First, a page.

• Product Experience. Companies will understand which features are most valued by different customers and will swiftly determine if any product issues are serious enough to cause significant sales or renewal problems. An electronics manufacturer’s O-data may reveal a lag in the purchase and adoption of a specific accessory component to one of its primary pieces of equipment, and X-data may reveal that both internal teams, like sales and support, and customers are unclear about the accessory’s benefits or its value proposition. This understanding could lead the company to develop new internal training programs and external marketing campaigns.


Six XM Competencies and Twenty XM Skills

XM is not a set of activities that companies can simply add on to their existing to-do list. It is a discipline, which means that to achieve the most value from their efforts, organizations must incorporate XM into every facet of their business. How exactly should a company go about developing its XM capabilities? By building six XM Competencies and 20 XM Skills :

  • Lead. This competency is about articulating a clear XM strategy and then coordinating the execution of that strategy across many different people and projects over multiple years. This competency is about architecting, aligning, and sustaining successful XM efforts.
  • Realize. For XM efforts to have a lasting positive impact, they must align with the overall priorities of the organization. Realize is about ensuring that XM efforts use the right metrics and achieve well-defined business objectives.
  • Activate. People generally gravitate towards the status quo, so XM efforts must help overcome this natural inertia. This competency is about making sure that people at the organization – including employees, leaders, and partners – have the appropriate skills, support, and motivation to achieve desired XM results.
  • Enlighten. To improve the experiences it delivers, an organization must be capable of collecting and processing a constant flow of X-data and O-data and then transforming it into useful information. This competency is about collecting and analyzing data in order to provide actionable insights across and organization.
  • Respond. Sharing insights is not enough. This competency is about building organizational mechanisms to continuously take action on the insights being distributed.
  • Disrupt. While finding and fixing problems is necessary, it alone is not sufficient for capturing people’s hearts and minds. Disrupt is about identifying and designing experiences that differentiate the organization from competitors.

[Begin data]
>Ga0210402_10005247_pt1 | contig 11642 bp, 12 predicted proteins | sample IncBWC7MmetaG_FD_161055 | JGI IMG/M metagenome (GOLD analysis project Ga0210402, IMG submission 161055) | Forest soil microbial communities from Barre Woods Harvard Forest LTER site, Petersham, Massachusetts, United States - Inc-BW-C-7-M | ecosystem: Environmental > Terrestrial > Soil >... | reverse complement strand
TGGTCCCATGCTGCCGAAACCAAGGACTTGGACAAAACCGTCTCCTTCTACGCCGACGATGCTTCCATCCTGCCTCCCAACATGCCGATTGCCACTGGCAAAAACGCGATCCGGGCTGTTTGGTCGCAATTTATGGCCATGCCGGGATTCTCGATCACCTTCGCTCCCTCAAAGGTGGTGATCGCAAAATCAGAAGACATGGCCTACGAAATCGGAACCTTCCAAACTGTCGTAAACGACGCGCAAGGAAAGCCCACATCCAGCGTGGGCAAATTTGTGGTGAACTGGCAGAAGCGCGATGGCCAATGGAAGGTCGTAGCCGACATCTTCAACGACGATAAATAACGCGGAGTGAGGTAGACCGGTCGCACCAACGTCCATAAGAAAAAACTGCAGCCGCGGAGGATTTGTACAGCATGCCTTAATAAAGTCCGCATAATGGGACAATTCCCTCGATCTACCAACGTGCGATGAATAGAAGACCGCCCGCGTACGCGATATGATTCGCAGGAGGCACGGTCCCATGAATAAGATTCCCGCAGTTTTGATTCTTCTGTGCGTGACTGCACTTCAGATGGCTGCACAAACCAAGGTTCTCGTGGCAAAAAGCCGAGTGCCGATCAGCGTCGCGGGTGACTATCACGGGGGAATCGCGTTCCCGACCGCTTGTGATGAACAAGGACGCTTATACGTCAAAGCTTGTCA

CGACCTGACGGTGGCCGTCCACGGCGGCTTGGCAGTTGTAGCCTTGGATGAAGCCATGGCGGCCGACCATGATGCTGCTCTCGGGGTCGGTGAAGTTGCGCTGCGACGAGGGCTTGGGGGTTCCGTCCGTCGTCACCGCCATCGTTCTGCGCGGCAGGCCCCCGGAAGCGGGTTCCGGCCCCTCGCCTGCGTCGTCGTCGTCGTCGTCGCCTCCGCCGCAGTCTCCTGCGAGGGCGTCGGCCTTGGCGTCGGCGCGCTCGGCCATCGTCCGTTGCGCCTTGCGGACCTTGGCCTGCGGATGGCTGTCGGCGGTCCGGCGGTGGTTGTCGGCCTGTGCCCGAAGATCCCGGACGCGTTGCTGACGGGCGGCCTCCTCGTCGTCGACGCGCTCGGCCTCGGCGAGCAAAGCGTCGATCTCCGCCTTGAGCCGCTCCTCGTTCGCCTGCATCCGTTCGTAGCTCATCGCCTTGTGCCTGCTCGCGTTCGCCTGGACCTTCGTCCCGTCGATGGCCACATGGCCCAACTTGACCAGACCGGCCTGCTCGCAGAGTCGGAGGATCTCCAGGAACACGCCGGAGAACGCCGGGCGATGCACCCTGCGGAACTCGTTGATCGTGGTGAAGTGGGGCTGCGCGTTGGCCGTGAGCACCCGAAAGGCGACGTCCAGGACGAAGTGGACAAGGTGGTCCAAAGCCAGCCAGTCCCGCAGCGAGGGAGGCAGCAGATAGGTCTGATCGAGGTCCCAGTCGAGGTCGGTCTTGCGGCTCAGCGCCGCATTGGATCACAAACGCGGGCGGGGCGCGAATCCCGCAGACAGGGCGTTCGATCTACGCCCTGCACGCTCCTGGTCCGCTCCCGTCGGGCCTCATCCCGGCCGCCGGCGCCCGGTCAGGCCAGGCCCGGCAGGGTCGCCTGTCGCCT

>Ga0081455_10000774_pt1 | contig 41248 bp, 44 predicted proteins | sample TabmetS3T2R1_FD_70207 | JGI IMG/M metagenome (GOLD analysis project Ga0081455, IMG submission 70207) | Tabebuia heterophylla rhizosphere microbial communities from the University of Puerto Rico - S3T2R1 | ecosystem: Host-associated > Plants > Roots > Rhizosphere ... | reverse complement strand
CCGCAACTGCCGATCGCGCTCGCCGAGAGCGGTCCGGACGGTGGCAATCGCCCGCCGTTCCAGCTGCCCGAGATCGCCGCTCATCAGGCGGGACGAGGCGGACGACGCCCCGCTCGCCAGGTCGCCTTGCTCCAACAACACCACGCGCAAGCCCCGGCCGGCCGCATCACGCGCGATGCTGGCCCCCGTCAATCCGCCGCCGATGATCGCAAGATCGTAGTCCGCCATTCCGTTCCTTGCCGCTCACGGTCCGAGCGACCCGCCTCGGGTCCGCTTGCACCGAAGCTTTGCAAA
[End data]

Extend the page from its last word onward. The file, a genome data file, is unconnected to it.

XM Competency: LEAD

The LEAD Competency is about architecting, aligning, and sustaining successful XM efforts. We’ve defined three XM Skills under this Competency:

  • XM Strategy: To keep their XM activities all aligned, organizations must develop, share, and maintain a clear vision for their XM efforts. A strong program follows a well-defined XM strategy that ties to business and brand objectives.
  • XM Roadmap: As XM success requires companies to coordinate across a number of different teams and projects over a long period of time, firms must develop and track their progress against a plan with well-defined streams of effort. This roadmap should identify which experiences, segments, journeys, products, and services the organization considers the key areas of focus and plans to tackle first.
  • XM Governance: Since XM affects almost the entire organization, it requires companies to coordinate their efforts across a number of different teams, projects, and departments. To manage all these activities, companies need to establish and maintain organizational governance structures that provide the appropriate decision-making, alignment, accountability, and conflict resolution. A strong governance structure will, for example, have a member of top management as an executive sponsor who’s responsible for supporting and advocating for the XM program among his or her peers.

XM Competency: REALIZE

The REALIZE Competency is about ensuring that XM efforts use the right metrics and achieve well-defined business objectives. We’ve defined three XM Skills under this Competency:

  • Value Planning. Organizations should start their XM journeys with a clear definition of what they want their efforts to achieve. This involves forecasting the specific business value of XM efforts and defining how exactly this value will be tracked. One way companies can predict expected value is by creating a model that shows how changes in key XM metrics, like NPS, employee engagement, or brand perception, will deliver desired business results, like improving customer retention, lowering staff turnover, or reducing cost to serve.